Macronutrients: The Big Picture and how it can help weight loss

Macronutrients: The Big Picture

Caroline from Northern Bootcamp discusses the importance of understanding and measuring your macronutrients and how this can benefit weight loss.

What is the real answer to weight loss?

We get asked a lot on boot camp, ‘how can I lose weight?’ Lots of people join us and they say they eat healthily but they still struggle with their weight. The first thing I say to that is ‘you must look at ‘the bigger picture’’. The bigger picture is the macronutrients we eat every day and that is what really counts.

We can spend a lot of time researching different supplements, which oil to use for cooking, etc, but you must look after the most important thing and that is the ratio of your macronutrients. If you don’t, you are never going to make big grounds in weight loss or successful weight management.

 

What are macronutrients?

Macronutrients are the three biggest components of nutrition. They consist of protein, fat and carbohydrates. These three components make up your daily calorie intake. The other smaller components are classed as ‘micronutrients’ and they are your vitamins and minerals.

 

How do I find the right balance of macronutrients?

Every body is different, and different body shapes will require a slightly different macronutrient ratio. The most common problem I see, and what I see with lots of clients that come to us, is that they simply have the balance skewed towards carbohydrates and not enough protein and fat in their diet.

The balance is worked out by calculating your total calorie intake, then dividing it into the components. How much percentage came from protein, how much from fat and how much from carbs? However, not all foods will fit into one category alone, for example, avocado’s main component is fat but it does contain a small amount of carbs and protein.

When you are beginning to count your calories it’s important that you use an app. One example is the ‘MyFitnessPal’ app where you can put in the exact amount of food you have had. Then the app will calculate what percentage of the came down to protein, carbs or fat.

I am not an advocate of counting every little bit of food you eat because I don’t think that is sustainable long-term, but if we are at a point where we are struggling with our weight and we just don’t know why, then this is definitely the first place to start.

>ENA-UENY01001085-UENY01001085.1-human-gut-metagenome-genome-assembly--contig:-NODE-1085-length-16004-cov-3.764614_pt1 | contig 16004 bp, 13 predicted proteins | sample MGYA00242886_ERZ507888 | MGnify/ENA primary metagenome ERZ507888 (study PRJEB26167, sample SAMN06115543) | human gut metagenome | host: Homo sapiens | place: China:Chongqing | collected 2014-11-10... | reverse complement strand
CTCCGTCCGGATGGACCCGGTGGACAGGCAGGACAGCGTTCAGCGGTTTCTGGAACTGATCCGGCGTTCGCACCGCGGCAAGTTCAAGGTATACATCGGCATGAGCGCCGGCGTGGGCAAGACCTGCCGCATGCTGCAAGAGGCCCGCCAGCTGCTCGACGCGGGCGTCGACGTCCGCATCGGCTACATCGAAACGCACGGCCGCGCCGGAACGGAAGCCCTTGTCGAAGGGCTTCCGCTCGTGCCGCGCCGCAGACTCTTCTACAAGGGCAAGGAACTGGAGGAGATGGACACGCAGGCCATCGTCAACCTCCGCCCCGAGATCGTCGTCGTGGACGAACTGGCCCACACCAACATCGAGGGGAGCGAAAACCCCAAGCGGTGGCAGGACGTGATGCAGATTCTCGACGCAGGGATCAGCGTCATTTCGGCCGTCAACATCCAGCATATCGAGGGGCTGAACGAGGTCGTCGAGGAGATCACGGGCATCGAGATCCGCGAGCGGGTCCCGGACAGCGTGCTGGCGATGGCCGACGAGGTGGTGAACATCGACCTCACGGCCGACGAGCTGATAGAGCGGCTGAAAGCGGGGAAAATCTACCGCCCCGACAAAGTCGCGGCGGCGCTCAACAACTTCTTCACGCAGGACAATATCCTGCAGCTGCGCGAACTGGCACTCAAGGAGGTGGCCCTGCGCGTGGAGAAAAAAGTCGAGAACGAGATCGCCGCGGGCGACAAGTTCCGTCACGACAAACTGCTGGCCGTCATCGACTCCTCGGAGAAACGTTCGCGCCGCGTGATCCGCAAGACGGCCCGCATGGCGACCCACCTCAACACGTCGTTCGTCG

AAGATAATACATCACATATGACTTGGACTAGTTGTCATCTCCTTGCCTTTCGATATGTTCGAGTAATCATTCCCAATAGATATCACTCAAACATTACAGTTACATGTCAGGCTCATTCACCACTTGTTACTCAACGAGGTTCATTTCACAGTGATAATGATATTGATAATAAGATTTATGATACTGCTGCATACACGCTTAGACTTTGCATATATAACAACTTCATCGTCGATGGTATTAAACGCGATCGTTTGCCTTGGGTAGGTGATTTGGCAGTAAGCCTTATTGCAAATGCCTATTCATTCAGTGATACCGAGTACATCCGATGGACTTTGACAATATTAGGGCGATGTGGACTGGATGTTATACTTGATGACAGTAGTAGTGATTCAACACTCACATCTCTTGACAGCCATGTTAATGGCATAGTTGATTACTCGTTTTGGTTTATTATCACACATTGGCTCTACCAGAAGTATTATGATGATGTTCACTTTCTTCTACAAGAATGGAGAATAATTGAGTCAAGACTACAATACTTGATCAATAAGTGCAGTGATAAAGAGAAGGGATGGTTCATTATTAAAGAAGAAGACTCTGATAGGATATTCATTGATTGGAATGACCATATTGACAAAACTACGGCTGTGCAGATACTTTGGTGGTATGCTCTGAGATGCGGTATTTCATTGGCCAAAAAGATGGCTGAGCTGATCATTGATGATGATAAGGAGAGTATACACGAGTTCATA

In terms of a healthy and sustainable ratio of macronutrients, it really depends on how sedentary your lifestyle is, how much exercise you are doing and types of exercise you are doing. For example, strength training will require even more protein, but if you are doing lots of long distance stuff then you will need more carbs, and that is important to recognise.

A really good way to start in an ideal world would be 40% protein, 30% carbs and 30% fat. However, that is quite tricky to do. To get 40% of your calories to come from protein is quite a challenge, therefore I would bring it down to 35% protein, 35% carbs and 30% fat.

When you do this, you must bear in mind that things like alcohol are carbohydrates – they are empty calories – but they will still count in your total calorie intake. So if you are drinking alcohol that is going to skew the ratio of your carb intake.

You want good quality sources of protein in your diet. The best sources are non-processed meat, lean meat and beans, pulses and lentils. Your fats you want to get from ‘essential fatty acids’, so it’s much better to get it from avocados, fish, nuts and seeds rather than processed fat.

 

Micronutrients

Once we have macronutrients balanced right we need to think about micro. These are vitamins and minerals, which are mainly found in fruit and veg. We should be looking at 5 portions of fruit and veg a day with lots of variety among them, as each food offers something different to your nutrition.

 

Finding the balance

So, when we are thinking about weight loss, weight management or fat loss, we need to be thinking about the bigger things and macronutrients are the bigger things. Getting the balance of your macronutrients right is the best place to start in any form of sustainable healthy lifestyle that is going to aid weight loss and help you manage your weight.

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